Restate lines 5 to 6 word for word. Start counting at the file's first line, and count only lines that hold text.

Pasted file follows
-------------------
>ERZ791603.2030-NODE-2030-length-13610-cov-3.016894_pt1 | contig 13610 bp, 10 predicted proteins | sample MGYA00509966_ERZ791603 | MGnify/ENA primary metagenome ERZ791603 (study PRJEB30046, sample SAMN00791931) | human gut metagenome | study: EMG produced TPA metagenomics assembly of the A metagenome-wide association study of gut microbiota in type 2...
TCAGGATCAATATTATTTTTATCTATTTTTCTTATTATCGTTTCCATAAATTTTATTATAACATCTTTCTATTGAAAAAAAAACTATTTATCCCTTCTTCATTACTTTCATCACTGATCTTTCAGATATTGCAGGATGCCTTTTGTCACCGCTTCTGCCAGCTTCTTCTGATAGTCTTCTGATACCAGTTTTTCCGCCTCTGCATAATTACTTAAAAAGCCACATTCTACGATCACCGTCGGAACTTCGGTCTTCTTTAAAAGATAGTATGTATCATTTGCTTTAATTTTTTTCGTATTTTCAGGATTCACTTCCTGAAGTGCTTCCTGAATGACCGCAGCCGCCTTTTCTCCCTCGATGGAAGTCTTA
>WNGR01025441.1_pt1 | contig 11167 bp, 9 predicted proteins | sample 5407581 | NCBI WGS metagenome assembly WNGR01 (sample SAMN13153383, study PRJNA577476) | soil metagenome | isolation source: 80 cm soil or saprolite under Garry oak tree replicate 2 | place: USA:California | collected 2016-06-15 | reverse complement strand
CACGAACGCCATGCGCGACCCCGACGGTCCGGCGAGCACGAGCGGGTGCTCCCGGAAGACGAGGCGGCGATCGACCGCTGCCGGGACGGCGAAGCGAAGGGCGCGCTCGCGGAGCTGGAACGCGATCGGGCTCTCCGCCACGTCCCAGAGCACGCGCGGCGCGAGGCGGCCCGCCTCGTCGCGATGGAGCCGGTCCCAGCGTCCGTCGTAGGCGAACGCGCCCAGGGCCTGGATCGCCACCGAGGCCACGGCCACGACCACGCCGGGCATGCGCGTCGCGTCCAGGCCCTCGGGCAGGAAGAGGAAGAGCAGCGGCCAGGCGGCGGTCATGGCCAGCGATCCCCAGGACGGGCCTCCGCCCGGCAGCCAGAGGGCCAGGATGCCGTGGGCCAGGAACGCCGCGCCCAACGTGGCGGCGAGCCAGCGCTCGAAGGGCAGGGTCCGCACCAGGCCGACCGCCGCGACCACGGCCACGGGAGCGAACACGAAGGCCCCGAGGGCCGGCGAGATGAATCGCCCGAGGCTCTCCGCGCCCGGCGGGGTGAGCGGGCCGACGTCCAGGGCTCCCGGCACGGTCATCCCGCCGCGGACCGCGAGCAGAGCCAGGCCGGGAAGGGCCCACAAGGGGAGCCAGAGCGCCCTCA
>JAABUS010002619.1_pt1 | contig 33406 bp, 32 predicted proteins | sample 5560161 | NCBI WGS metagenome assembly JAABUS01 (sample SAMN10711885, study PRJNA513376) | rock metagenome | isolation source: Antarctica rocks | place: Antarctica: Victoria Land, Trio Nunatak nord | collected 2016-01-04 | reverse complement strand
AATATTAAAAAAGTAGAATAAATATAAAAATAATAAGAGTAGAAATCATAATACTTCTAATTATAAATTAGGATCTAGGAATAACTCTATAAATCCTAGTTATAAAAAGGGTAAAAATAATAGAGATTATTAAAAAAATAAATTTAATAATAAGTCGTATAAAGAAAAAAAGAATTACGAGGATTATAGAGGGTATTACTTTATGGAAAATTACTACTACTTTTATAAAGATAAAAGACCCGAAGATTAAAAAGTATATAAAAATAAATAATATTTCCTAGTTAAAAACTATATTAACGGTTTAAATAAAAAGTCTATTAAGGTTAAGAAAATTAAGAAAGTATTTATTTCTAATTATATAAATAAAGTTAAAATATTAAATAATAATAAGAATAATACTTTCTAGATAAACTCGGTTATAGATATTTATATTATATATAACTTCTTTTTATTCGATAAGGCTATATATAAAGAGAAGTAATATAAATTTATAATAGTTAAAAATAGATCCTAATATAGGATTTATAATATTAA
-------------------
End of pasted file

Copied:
>JAABUS010002619.1_pt1 | contig 33406 bp, 32 predicted proteins | sample 5560161 | NCBI WGS metagenome assembly JAABUS01 (sample SAMN10711885, study PRJNA513376) | rock metagenome | isolation source: Antarctica rocks | place: Antarctica: Victoria Land, Trio Nunatak nord | collected 2016-01-04 | reverse complement strand
AATATTAAAAAAGTAGAATAAATATAAAAATAATAAGAGTAGAAATCATAATACTTCTAATTATAAATTAGGATCTAGGAATAACTCTATAAATCCTAGTTATAAAAAGGGTAAAAATAATAGAGATTATTAAAAAAATAAATTTAATAATAAGTCGTATAAAGAAAAAAAGAATTACGAGGATTATAGAGGGTATTACTTTATGGAAAATTACTACTACTTTTATAAAGATAAAAGACCCGAAGATTAAAAAGTATATAAAAATAAATAATATTTCCTAGTTAAAAACTATATTAACGGTTTAAATAAAAAGTCTATTAAGGTTAAGAAAATTAAGAAAGTATTTATTTCTAATTATATAAATAAAGTTAAAATATTAAATAATAATAAGAATAATACTTTCTAGATAAACTCGGTTATAGATATTTATATTATATATAACTTCTTTTTATTCGATAAGGCTATATATAAAGAGAAGTAATATAAATTTATAATAGTTAAAAATAGATCCTAATATAGGATTTATAATATTAA